State v. Lawrence Williams, 2010AP1028, District 1, 3/8/11
Williams fails to provide a “sufficient reason” to overcome the serial litigation bar on his § 974.06 motion following direct appeal. He posits ineffective assistance of postconviction counsel, for failing to argue that trial counsel was ineffective in various respects. The court addresses each such instance, in the process notably addressing the threshold question of ineffective assistance as a “sufficient reason,” ¶9 n. 5:
The State claims that “[w]hether ineffective assistance of postconviction counsel on direct appeal may constitute a ‘sufficient reason’ under Wis. Stat. § 974.06(4) to enable the defendant to obtain review of the merits of the underlying claims of error remains an open question.” (Citing State v. Lo, 2003 WI 107, ¶¶54-57, 264 Wis. 2d 1, 665 N.W.2d 756). We disagree. In fact, just recently in State v. Allen, 2010 WI 89, 328 Wis. 2d 1, 786 N.W.2d 124, the Wisconsin Supreme Court reiterated its previous holding in State ex rel. Rothering v. McCaughtry, 205 Wis. 2d 675, 556 N.W.2d 136 (Ct. App. 1996), “that ineffectiveness of postconviction counsel may constitute a sufficient reason as to why an issue that could have been raised on direct appeal was not.” Allen, 328 Wis. 2d 1, ¶85 (citing Rothering, 205 Wis. 2d at 682; emphasis omitted).
The appeal is litigated pro se, the decision isn’t recommended for publication, and the particular claims appear to be mundane: little purpose would be served, then, in detailed analysis. The court’s conclusion sums up the overall flavor.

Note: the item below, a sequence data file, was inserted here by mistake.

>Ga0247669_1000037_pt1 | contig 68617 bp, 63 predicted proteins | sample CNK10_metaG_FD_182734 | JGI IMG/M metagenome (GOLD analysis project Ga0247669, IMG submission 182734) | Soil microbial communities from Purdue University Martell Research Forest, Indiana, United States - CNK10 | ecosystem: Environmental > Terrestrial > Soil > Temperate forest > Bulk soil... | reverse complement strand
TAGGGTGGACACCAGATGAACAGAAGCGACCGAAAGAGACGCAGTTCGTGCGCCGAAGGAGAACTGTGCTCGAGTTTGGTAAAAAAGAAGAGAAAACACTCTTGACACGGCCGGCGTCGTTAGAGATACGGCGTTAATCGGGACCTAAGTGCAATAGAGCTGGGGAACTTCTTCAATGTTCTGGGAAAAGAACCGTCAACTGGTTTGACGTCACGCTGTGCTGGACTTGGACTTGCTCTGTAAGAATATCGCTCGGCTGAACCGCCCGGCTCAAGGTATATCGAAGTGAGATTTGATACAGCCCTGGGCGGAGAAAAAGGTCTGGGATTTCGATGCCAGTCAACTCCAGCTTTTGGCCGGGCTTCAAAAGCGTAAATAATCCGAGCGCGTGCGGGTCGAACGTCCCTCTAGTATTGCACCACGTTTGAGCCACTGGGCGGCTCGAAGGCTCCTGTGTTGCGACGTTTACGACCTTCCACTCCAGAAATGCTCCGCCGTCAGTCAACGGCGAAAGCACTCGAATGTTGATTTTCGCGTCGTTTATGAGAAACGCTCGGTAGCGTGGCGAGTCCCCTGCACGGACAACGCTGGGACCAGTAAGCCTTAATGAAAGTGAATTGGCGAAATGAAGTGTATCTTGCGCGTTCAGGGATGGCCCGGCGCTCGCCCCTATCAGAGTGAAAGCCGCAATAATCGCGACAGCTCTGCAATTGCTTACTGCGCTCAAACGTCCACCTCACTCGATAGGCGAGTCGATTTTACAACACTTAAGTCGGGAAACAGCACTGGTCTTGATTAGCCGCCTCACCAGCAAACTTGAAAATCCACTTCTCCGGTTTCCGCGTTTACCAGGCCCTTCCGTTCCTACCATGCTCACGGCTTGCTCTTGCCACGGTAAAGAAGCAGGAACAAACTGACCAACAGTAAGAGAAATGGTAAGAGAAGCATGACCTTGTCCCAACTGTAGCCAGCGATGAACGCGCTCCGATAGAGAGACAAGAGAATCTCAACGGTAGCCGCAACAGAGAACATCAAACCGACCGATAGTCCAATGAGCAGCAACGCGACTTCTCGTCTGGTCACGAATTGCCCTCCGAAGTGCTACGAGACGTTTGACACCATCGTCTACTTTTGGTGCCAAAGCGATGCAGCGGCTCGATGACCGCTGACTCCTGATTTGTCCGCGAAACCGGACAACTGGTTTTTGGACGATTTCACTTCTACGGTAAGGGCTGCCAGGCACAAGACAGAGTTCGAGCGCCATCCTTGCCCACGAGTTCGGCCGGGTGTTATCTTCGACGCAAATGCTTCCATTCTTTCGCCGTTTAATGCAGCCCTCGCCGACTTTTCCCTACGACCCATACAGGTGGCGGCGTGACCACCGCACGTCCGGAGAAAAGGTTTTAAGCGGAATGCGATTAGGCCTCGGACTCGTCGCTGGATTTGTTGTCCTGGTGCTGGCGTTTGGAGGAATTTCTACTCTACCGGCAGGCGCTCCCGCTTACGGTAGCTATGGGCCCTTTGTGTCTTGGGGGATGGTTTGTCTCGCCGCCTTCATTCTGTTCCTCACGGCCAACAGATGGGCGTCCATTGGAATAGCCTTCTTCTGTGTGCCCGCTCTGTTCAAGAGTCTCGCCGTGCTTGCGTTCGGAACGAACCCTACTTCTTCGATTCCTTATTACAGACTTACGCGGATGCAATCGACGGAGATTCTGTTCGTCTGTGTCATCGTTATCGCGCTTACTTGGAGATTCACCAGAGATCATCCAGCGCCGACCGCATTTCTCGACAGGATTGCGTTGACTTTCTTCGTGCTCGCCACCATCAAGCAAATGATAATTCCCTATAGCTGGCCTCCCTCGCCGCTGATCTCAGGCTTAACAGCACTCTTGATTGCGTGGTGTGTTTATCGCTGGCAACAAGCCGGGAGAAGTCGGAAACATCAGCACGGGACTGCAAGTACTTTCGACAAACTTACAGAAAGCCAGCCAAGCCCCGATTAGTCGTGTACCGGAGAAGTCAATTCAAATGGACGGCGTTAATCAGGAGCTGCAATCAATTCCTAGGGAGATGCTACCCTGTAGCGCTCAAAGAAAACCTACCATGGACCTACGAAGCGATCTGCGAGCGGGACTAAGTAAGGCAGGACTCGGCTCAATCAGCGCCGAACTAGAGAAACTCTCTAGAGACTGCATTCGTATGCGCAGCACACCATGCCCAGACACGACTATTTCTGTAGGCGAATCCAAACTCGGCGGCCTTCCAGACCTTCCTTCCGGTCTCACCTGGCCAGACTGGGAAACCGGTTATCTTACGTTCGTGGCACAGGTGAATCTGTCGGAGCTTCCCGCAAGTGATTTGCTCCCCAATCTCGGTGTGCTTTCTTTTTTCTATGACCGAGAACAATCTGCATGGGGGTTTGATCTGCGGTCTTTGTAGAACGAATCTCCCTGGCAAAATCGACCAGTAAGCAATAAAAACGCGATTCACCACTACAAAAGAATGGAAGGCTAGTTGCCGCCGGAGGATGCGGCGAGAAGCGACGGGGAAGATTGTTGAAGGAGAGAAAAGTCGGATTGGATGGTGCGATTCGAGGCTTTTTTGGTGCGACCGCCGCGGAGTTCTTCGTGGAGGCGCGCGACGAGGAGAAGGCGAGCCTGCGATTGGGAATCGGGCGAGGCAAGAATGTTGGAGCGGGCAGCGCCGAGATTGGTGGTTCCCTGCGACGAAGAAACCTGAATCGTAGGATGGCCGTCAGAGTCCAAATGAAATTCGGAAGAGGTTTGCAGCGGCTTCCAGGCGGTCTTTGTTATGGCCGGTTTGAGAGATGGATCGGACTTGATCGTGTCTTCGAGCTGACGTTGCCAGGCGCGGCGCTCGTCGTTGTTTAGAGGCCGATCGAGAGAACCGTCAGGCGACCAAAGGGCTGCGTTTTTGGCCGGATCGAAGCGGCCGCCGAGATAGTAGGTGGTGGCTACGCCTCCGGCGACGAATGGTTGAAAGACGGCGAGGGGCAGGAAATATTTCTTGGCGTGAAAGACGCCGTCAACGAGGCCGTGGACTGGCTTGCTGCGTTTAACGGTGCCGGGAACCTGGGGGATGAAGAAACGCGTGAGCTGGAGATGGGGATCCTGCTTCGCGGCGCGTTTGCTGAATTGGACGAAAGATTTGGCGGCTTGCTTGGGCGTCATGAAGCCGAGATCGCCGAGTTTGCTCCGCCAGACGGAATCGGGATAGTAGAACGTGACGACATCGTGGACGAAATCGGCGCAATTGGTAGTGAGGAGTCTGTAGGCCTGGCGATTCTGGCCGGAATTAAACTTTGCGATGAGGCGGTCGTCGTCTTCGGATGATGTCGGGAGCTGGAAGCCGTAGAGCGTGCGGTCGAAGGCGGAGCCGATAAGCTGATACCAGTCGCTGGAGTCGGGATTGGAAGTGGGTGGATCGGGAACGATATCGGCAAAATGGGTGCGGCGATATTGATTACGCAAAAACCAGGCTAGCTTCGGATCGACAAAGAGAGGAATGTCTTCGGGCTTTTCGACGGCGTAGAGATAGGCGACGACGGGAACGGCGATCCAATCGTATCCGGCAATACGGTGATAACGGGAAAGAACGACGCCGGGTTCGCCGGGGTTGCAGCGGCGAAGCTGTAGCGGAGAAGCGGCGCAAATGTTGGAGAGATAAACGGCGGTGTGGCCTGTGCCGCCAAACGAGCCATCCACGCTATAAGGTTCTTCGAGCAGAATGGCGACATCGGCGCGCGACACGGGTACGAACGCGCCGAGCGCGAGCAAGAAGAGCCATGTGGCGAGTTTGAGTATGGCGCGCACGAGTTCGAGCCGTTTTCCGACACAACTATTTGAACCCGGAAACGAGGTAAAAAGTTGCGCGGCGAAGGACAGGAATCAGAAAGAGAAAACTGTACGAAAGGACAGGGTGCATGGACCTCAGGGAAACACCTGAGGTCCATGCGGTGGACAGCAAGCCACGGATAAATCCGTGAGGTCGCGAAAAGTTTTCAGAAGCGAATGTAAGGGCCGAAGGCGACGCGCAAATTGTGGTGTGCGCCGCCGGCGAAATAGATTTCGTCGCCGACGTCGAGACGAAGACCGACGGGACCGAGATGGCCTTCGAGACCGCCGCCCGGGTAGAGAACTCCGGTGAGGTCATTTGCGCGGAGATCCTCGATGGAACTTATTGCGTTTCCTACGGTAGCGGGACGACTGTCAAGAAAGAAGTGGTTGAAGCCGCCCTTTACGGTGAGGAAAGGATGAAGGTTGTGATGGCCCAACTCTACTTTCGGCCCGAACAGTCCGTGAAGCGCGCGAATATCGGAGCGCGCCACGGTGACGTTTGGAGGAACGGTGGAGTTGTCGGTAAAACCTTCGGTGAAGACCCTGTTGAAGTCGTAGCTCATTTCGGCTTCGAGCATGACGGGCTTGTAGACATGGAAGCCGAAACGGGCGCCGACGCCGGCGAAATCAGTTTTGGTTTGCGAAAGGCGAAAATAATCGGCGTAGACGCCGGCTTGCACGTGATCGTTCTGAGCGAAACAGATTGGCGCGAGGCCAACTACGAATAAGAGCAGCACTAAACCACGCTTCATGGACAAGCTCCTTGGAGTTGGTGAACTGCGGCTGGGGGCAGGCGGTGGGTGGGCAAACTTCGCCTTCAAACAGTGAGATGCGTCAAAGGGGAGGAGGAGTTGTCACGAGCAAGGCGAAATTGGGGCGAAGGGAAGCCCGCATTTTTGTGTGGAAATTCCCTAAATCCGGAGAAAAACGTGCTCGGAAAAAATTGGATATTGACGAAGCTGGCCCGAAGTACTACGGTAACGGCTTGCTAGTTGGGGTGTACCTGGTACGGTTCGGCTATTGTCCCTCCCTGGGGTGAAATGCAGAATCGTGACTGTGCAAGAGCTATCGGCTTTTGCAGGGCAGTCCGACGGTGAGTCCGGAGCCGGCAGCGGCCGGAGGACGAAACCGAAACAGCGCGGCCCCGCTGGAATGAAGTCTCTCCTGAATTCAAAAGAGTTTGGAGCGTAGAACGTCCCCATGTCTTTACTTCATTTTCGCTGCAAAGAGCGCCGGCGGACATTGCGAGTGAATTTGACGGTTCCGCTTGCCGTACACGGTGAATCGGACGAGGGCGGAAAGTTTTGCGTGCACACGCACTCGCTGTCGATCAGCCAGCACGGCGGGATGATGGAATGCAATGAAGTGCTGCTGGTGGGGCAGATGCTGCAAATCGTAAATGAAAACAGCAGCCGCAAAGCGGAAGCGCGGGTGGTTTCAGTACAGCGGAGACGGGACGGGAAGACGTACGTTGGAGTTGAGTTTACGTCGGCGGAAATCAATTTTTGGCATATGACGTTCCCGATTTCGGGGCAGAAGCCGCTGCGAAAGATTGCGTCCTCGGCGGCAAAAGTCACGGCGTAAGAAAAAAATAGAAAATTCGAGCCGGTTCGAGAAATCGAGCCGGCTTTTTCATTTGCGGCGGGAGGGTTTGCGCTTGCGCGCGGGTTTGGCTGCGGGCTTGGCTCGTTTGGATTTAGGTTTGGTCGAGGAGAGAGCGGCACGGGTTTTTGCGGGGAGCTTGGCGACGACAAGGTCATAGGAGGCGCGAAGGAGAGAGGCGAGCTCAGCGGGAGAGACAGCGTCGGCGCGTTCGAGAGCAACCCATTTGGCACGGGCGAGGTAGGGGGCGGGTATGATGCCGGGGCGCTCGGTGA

¶62 In summary, we note that not only has Williams failed to demonstrate that his trial counsel acted deficiently, Williams has also failed to demonstrate that he was prejudiced by any alleged deficiency. Williams admitted to police that he committed the ten robberies with which he was charged. While he later attempted to retract those statements, the trial court noted that his testimony in that regard was “totally unbelievable.” And Williams testified at trial that he participated in the final armed robbery at the Speedy Lube, drove the getaway car, and was present when Curry stepped out of the car and shot Officer Cole who had followed them from the scene. Williams’s statements and his testimony were fatal to his case, and he has not demonstrated that any action by his trial counsel would have altered the outcome of his trial.
¶63 Furthermore, contrary to Williams’s assertions, he was not entitled to a Machner hearing on his claim simply because he filed a motion for one. Because it is evident from the face of his motion that he does not raise sufficient facts to entitle him to relief, the trial court did not err in denying his motion without granting him a hearing. See Allen, 274 Wis. 2d 568, ¶9.